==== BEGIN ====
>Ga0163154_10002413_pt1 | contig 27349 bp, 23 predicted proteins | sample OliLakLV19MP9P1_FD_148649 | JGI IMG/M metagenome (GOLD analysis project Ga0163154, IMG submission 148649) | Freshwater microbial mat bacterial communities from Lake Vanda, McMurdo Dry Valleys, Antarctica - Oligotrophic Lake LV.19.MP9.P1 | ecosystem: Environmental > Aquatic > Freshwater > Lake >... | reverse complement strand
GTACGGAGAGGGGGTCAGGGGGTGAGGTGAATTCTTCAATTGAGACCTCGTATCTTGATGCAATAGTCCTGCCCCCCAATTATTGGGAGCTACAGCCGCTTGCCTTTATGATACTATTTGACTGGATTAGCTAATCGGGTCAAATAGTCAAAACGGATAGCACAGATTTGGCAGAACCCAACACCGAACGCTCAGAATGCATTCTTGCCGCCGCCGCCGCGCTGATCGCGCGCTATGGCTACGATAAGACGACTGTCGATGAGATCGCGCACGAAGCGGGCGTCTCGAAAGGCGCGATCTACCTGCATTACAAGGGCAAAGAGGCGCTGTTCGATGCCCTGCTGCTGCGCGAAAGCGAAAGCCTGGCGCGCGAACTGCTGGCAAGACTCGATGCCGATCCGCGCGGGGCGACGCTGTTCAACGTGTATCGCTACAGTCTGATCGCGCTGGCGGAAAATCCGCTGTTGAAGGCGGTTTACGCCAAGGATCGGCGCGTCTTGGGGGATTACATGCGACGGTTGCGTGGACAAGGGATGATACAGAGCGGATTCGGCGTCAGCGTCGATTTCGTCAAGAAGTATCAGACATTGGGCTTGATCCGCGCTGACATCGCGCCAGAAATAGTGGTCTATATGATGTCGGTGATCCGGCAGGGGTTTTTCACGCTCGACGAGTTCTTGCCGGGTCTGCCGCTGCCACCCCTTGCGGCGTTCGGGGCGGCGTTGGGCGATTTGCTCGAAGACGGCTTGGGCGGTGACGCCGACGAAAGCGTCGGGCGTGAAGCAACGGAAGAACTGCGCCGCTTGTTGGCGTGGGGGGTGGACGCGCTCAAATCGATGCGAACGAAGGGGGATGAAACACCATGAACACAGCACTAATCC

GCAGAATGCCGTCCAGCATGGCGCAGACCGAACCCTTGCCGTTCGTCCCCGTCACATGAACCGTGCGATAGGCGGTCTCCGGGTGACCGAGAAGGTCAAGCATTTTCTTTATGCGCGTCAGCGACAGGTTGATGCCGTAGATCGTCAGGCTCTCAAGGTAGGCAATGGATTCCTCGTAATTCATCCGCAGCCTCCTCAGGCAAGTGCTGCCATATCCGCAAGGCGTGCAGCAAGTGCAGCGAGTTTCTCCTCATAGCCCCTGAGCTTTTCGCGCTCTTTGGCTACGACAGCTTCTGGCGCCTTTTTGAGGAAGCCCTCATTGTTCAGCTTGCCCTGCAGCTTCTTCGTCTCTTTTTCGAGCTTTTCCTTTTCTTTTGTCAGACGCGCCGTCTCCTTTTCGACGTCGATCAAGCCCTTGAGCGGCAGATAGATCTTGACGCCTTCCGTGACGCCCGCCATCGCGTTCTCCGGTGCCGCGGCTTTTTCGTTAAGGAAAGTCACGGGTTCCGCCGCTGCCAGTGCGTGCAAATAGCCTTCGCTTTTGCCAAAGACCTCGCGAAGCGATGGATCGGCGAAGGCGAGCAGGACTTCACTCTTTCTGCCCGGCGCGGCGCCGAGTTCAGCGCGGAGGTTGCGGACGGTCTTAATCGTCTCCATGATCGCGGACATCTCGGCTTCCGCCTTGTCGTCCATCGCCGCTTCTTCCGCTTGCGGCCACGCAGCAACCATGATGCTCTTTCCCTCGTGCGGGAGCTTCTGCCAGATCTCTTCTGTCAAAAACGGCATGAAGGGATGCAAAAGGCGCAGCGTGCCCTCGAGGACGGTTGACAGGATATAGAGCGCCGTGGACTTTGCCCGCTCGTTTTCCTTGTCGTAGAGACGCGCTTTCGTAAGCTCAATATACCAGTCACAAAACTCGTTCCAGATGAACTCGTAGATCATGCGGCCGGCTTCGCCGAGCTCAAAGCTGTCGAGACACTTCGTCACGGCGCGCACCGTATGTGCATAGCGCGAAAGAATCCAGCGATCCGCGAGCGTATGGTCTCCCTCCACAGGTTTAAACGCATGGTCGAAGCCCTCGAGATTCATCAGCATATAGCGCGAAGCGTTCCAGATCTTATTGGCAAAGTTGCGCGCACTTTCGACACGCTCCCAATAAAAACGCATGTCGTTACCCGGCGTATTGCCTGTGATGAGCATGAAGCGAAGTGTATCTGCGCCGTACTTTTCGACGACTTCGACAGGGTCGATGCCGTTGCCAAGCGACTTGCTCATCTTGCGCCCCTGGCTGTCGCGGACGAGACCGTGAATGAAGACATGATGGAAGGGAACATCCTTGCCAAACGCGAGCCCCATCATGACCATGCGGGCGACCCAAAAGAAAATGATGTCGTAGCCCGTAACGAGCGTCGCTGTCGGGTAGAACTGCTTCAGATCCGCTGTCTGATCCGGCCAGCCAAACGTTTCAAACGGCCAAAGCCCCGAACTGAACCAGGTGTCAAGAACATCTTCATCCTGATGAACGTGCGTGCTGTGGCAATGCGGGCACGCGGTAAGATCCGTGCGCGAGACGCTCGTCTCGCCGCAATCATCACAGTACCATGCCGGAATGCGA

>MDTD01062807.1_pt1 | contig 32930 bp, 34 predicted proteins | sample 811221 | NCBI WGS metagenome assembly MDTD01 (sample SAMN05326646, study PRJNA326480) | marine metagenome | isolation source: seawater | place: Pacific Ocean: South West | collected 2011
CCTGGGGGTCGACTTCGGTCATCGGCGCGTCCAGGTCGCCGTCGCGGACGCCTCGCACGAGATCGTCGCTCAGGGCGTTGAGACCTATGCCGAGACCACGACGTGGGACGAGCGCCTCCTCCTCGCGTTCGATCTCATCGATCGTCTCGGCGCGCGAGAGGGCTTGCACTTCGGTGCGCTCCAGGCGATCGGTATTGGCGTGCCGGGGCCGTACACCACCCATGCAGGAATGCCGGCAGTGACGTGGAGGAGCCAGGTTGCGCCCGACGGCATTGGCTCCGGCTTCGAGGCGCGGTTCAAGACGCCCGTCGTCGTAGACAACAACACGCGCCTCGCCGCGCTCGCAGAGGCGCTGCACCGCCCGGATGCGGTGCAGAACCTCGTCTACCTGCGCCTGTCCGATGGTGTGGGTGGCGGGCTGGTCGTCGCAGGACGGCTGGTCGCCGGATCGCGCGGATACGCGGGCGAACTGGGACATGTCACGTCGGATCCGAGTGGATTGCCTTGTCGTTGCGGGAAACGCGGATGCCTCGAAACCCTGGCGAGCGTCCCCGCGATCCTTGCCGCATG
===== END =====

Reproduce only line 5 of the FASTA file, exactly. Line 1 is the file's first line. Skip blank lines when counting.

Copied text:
CCTGGGGGTCGACTTCGGTCATCGGCGCGTCCAGGTCGCCGTCGCGGACGCCTCGCACGAGATCGTCGCTCAGGGCGTTGAGACCTATGCCGAGACCACGACGTGGGACGAGCGCCTCCTCCTCGCGTTCGATCTCATCGATCGTCTCGGCGCGCGAGAGGGCTTGCACTTCGGTGCGCTCCAGGCGATCGGTATTGGCGTGCCGGGGCCGTACACCACCCATGCAGGAATGCCGGCAGTGACGTGGAGGAGCCAGGTTGCGCCCGACGGCATTGGCTCCGGCTTCGAGGCGCGGTTCAAGACGCCCGTCGTCGTAGACAACAACACGCGCCTCGCCGCGCTCGCAGAGGCGCTGCACCGCCCGGATGCGGTGCAGAACCTCGTCTACCTGCGCCTGTCCGATGGTGTGGGTGGCGGGCTGGTCGTCGCAGGACGGCTGGTCGCCGGATCGCGCGGATACGCGGGCGAACTGGGACATGTCACGTCGGATCCGAGTGGATTGCCTTGTCGTTGCGGGAAACGCGGATGCCTCGAAACCCTGGCGAGCGTCCCCGCGATCCTTGCCGCATG